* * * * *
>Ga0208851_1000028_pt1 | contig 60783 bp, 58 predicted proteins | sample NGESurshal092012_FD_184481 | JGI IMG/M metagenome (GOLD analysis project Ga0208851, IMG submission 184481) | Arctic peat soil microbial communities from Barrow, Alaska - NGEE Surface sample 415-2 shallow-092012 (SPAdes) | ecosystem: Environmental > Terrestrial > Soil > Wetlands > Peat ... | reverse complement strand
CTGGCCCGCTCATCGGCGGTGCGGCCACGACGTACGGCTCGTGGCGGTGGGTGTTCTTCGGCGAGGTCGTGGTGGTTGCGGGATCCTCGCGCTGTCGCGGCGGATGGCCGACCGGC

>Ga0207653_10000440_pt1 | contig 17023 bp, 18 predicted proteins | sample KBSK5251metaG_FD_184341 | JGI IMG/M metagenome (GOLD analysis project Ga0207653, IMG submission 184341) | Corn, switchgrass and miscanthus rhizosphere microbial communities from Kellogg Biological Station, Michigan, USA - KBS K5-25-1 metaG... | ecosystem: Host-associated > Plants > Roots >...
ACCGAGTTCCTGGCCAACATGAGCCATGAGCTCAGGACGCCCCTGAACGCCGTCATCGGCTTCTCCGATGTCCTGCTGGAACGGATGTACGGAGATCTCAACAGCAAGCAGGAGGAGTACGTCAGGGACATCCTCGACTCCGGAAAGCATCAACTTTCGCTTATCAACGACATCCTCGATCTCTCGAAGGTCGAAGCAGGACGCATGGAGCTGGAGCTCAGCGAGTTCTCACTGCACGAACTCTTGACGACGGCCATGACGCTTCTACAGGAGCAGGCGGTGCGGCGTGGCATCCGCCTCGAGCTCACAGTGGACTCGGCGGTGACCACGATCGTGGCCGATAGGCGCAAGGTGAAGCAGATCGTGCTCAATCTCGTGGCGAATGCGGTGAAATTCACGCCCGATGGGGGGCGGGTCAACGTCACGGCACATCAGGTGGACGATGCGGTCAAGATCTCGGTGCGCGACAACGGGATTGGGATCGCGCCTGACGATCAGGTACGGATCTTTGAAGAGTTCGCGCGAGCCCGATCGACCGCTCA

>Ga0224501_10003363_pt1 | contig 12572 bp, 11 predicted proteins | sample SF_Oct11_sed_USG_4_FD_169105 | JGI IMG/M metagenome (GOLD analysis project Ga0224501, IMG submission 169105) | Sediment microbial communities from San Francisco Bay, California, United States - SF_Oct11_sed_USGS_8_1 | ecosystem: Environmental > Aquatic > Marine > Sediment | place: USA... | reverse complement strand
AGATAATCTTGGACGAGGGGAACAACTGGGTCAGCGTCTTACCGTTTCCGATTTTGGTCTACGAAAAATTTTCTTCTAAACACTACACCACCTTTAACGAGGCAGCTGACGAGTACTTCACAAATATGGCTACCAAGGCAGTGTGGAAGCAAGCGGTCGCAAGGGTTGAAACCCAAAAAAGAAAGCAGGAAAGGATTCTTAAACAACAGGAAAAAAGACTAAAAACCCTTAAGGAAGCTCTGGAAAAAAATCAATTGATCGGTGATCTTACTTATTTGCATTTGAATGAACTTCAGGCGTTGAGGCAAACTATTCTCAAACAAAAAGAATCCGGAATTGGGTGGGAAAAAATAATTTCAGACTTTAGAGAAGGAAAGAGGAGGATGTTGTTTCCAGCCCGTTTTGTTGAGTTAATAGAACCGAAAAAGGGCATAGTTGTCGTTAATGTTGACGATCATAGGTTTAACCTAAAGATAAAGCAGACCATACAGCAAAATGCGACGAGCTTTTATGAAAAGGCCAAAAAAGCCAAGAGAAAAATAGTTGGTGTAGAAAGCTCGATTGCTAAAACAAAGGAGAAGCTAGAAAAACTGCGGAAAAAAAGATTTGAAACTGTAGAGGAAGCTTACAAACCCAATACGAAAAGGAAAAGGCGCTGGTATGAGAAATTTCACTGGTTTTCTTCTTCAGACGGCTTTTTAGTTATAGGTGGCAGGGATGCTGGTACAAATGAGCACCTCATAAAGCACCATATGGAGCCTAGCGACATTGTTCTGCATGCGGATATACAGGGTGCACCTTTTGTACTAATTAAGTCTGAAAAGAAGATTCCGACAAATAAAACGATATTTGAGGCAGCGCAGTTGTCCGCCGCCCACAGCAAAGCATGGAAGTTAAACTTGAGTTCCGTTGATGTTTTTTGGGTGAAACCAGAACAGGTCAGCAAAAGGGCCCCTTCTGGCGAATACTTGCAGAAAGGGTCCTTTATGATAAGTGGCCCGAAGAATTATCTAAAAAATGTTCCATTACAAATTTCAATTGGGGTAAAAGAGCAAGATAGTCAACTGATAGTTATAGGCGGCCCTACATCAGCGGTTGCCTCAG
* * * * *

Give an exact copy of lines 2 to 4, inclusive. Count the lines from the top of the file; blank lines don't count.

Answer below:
CTGGCCCGCTCATCGGCGGTGCGGCCACGACGTACGGCTCGTGGCGGTGGGTGTTCTTCGGCGAGGTCGTGGTGGTTGCGGGATCCTCGCGCTGTCGCGGCGGATGGCCGACCGGC

>Ga0207653_10000440_pt1 | contig 17023 bp, 18 predicted proteins | sample KBSK5251metaG_FD_184341 | JGI IMG/M metagenome (GOLD analysis project Ga0207653, IMG submission 184341) | Corn, switchgrass and miscanthus rhizosphere microbial communities from Kellogg Biological Station, Michigan, USA - KBS K5-25-1 metaG... | ecosystem: Host-associated > Plants > Roots >...
ACCGAGTTCCTGGCCAACATGAGCCATGAGCTCAGGACGCCCCTGAACGCCGTCATCGGCTTCTCCGATGTCCTGCTGGAACGGATGTACGGAGATCTCAACAGCAAGCAGGAGGAGTACGTCAGGGACATCCTCGACTCCGGAAAGCATCAACTTTCGCTTATCAACGACATCCTCGATCTCTCGAAGGTCGAAGCAGGACGCATGGAGCTGGAGCTCAGCGAGTTCTCACTGCACGAACTCTTGACGACGGCCATGACGCTTCTACAGGAGCAGGCGGTGCGGCGTGGCATCCGCCTCGAGCTCACAGTGGACTCGGCGGTGACCACGATCGTGGCCGATAGGCGCAAGGTGAAGCAGATCGTGCTCAATCTCGTGGCGAATGCGGTGAAATTCACGCCCGATGGGGGGCGGGTCAACGTCACGGCACATCAGGTGGACGATGCGGTCAAGATCTCGGTGCGCGACAACGGGATTGGGATCGCGCCTGACGATCAGGTACGGATCTTTGAAGAGTTCGCGCGAGCCCGATCGACCGCTCA